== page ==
Clinical Trials Using Thalidomide
Clinical trials are research studies that involve people. The clinical trials on this list are studying Thalidomide. All trials on the list are supported by NCI.
NCI’s basic information about clinical trials explains the types and phases of trials and how they are carried out. Clinical trials look at new ways to prevent, detect, or treat disease. You may want to think about taking part in a clinical trial. Talk to your doctor for help in deciding if one is right for you.
Ruxolitinib and Thalidomide in Treating Patients with Newly Diagnosed, Relapsed, or Refractory Myelofibrosis
This phase II trial studies how well ruxolitinib and thalidomide work in treating patients with myelofibrosis that is newly diagnosed, has come back (relapsed), or does not respond to treatment (refractory). Ruxolitinib may stop the growth of cancer cells by blocking some of the enzymes needed for cell growth. Thalidomide may shrink cancer and reduce the number of blood transfusion needed. Giving ruxolitinib and thalidomide may work better in treating patients with myelofibrosis.
Location: 8 locations
Cyclophosphamide or Thalidomide after Stem Cell Transplant in Treating Younger Patients with Solid Tumors
This early phase I pilot clinical trial studies cyclophosphamide or thalidomide following high dose chemotherapy and stem cell transplant in treating younger patients with solid tumors. Drugs such as cyclophosphamide and thalidomide suppress the growth of new blood vessels to tumors. Blocking blood flow to tumors after receiving high dose chemotherapy and a stem cell transplant may prevent the tumors from coming back or continuing to grow.
Location: 2 locations
Metronomic and Targeted Anti-angiogenesis Therapy for Children With Recurrent / Progressive Medulloblastoma
Patients with relapsed medulloblastoma have a very poor prognosis whether treated with conventional chemotherapy, high-dose chemotherapy with stem cell rescue, irradiation or combinations of these modalities. Antiangiogenetic therapy has emerged as new treatment option in solid malignancies. The frequent, metronomic schedule targets both proliferating tumor cells and endothelial cells, and minimizes toxicity. In this study the investigators will evaluate the use of biweekly intravenous bevacizumab in combination with five oral drugs (thalidomide, celecoxib, fenofibrate, and alternating cycles of daily low-dose oral etoposide and cyclophosphamide), augmented with alternating courses of intrathecal etoposide and cytarabine. The aim of the study is to extend therapy options for children with recurrent or progressive medulloblastoma, for whom no known curative therapy exists, by prolonging survival while maintaining good quality of life. The primary objective of the MEMMAT trial is to evaluate the activity of this multidrug antiangiogenic approach in these heavily pretreated children and young adults. Additionally, progression-free survival (PFS), overall survival (OS), as well as feasibility and toxicity will be examined.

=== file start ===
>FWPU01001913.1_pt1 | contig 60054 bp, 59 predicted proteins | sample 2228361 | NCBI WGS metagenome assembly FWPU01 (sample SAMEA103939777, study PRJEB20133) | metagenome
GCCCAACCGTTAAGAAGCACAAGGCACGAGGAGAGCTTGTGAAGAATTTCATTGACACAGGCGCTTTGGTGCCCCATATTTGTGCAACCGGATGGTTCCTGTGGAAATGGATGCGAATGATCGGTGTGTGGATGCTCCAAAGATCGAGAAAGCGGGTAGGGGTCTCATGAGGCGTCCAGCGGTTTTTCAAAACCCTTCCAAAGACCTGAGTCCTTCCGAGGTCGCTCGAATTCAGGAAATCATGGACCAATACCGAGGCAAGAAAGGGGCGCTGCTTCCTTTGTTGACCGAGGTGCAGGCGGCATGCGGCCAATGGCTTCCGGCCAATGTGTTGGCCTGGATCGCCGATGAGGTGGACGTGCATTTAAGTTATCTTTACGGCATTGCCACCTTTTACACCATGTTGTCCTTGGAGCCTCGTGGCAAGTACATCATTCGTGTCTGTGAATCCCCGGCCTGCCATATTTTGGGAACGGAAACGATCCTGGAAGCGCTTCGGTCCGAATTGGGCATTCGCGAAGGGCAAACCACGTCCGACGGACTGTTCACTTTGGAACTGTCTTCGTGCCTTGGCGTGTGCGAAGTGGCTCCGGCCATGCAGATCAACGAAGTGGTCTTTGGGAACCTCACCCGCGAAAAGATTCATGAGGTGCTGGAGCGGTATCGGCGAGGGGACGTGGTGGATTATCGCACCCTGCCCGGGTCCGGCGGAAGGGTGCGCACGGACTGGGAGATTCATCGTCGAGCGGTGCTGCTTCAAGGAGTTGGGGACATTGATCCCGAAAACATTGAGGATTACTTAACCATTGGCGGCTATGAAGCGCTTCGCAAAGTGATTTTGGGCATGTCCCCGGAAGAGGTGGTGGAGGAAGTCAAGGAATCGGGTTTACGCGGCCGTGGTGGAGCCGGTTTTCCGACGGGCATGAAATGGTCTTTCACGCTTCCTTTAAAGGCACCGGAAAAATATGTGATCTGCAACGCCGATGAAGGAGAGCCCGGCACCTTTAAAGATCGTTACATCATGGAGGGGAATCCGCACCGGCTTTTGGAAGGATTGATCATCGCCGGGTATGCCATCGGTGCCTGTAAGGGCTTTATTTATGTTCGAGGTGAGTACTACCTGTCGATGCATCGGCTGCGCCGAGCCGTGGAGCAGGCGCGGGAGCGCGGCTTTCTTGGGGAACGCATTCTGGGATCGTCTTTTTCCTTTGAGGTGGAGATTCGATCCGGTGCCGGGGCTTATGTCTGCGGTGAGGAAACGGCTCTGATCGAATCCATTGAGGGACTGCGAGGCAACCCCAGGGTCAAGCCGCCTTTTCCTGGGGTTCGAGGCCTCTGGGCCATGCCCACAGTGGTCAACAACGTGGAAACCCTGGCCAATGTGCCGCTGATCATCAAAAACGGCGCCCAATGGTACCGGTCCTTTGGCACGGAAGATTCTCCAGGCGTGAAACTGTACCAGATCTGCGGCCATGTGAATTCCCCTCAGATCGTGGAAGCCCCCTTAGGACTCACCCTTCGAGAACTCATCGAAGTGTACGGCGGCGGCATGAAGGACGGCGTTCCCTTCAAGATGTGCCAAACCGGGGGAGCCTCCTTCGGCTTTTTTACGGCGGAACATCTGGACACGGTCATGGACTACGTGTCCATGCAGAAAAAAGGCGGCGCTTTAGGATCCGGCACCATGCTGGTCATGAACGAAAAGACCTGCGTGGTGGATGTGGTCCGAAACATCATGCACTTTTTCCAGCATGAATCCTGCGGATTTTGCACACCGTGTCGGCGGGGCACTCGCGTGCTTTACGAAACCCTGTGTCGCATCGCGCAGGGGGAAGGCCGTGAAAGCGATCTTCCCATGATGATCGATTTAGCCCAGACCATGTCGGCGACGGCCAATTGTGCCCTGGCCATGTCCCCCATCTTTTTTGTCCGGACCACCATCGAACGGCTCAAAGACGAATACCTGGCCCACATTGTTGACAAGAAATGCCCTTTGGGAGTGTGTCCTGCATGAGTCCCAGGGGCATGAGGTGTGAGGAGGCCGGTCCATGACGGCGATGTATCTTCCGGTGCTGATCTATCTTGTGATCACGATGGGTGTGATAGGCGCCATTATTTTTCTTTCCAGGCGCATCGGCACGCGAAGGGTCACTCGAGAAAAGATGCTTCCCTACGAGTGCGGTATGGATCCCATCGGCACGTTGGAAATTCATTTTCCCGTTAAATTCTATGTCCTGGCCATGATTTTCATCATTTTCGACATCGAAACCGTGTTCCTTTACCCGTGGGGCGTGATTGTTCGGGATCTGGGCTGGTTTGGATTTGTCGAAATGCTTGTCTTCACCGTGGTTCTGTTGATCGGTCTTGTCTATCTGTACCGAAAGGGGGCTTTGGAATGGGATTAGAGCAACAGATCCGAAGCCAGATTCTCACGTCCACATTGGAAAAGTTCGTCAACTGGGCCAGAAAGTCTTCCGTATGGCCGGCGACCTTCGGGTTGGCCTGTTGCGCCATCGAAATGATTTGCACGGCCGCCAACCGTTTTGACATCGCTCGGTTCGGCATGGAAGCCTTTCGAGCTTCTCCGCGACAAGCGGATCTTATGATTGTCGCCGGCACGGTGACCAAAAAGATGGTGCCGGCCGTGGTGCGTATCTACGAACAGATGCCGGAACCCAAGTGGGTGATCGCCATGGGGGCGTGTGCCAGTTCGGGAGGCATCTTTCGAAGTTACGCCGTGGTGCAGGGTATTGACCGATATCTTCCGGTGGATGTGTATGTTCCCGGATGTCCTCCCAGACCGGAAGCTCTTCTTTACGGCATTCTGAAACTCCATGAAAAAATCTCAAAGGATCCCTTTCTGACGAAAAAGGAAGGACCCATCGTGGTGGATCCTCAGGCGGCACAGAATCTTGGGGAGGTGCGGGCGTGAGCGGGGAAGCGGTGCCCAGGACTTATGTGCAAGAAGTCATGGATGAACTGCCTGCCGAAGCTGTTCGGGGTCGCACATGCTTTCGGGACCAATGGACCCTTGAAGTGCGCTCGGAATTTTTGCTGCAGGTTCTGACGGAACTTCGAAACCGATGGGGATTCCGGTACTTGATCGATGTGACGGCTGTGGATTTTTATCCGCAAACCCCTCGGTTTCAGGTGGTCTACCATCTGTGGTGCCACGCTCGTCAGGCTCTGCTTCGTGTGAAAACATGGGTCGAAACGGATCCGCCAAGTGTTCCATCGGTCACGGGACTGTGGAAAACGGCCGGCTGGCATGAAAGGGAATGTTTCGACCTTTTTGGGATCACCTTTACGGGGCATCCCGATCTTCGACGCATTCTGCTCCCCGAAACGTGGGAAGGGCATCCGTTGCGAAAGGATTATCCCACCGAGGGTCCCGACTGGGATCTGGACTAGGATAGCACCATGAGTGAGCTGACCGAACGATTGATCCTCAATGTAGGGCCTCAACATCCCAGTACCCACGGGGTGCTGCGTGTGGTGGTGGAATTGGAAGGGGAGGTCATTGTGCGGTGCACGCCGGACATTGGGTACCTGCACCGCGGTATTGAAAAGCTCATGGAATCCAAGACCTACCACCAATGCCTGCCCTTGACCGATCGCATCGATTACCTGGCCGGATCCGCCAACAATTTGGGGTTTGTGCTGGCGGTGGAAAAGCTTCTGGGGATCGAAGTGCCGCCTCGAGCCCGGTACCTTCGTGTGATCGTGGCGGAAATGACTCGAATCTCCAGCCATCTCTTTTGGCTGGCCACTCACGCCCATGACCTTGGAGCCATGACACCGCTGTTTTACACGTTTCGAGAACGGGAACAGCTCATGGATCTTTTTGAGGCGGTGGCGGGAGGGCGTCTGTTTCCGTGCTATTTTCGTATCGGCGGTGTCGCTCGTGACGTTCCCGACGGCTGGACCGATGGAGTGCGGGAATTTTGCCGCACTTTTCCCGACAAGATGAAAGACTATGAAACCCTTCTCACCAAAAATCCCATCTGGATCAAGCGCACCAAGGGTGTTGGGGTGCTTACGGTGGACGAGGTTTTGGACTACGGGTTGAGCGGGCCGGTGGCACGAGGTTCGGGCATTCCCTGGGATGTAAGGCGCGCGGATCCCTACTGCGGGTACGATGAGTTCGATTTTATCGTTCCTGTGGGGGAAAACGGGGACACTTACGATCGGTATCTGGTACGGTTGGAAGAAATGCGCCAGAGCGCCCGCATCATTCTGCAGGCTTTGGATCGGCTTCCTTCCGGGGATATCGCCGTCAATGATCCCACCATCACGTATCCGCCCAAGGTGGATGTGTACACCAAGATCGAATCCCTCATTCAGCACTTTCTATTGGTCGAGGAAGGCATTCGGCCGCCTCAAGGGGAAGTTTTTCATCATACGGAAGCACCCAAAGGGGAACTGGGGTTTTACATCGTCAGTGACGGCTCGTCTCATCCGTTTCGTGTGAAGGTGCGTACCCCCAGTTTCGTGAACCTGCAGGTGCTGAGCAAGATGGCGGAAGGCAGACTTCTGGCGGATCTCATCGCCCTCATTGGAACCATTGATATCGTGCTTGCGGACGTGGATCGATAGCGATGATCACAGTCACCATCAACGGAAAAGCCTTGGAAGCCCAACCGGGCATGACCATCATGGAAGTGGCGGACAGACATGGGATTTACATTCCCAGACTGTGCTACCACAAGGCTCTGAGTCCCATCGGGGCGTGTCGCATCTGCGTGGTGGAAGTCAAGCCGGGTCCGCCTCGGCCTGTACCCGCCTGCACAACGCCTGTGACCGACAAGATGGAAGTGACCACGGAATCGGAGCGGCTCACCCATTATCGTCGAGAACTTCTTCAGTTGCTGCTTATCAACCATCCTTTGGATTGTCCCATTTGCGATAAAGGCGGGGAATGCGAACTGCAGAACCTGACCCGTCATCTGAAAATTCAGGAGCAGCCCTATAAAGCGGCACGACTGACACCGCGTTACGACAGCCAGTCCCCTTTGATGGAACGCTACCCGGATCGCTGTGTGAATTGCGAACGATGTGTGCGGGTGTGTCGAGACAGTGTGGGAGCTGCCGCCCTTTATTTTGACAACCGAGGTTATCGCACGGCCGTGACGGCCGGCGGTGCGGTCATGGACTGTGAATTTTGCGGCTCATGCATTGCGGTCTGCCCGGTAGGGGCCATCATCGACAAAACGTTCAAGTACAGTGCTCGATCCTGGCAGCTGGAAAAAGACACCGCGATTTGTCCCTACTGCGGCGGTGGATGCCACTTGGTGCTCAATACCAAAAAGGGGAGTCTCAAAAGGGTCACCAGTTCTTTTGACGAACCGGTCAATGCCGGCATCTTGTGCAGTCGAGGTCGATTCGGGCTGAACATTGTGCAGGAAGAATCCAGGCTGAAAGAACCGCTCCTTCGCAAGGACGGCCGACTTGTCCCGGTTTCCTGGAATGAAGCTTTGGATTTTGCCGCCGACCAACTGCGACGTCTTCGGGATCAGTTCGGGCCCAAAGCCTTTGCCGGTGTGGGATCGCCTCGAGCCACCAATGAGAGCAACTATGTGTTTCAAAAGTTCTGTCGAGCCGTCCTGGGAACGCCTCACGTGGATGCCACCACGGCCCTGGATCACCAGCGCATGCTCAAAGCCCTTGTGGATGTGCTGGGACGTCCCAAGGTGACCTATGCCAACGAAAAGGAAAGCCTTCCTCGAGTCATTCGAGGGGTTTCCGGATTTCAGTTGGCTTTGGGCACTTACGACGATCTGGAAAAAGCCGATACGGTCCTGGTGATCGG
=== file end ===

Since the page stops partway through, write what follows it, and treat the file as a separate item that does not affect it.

Location: 3 locations
Daratumumab-Based Therapy for the Treatment of Newly Diagnosed Multiple Myeloma with Kidney Failure
This phase II trial studies how well daratumumab-based therapy works in treating patients with newly diagnosed multiple myeloma with kidney failure. Daratumumab-based therapy includes daratumumab, bortezomib, dexamethasone, and thalidomide or lenalidomide. Daratumumab is a monoclonal antibody that may interfere with the ability of cancer cells to grow and spread. Bortezomib is a drug that prevents myeloma cells from getting rid of their waste products, leading to being targeted for death. Dexamethasone is a steroid that is commonly used, either alone or in combination with other drugs, to treat multiple myeloma. Lenalidomide and thalidomide may stop the growth of multiple myeloma by blocking the growth of new blood vessels necessary for tumor growth. Giving daratumumab, bortezomib, dexamethasone, and thalidomide or lenalidomide may be a good way to treat patients with newly diagnosed multiple myeloma with kidney failure.
Location: Emory University Hospital / Winship Cancer Institute, Atlanta, Georgia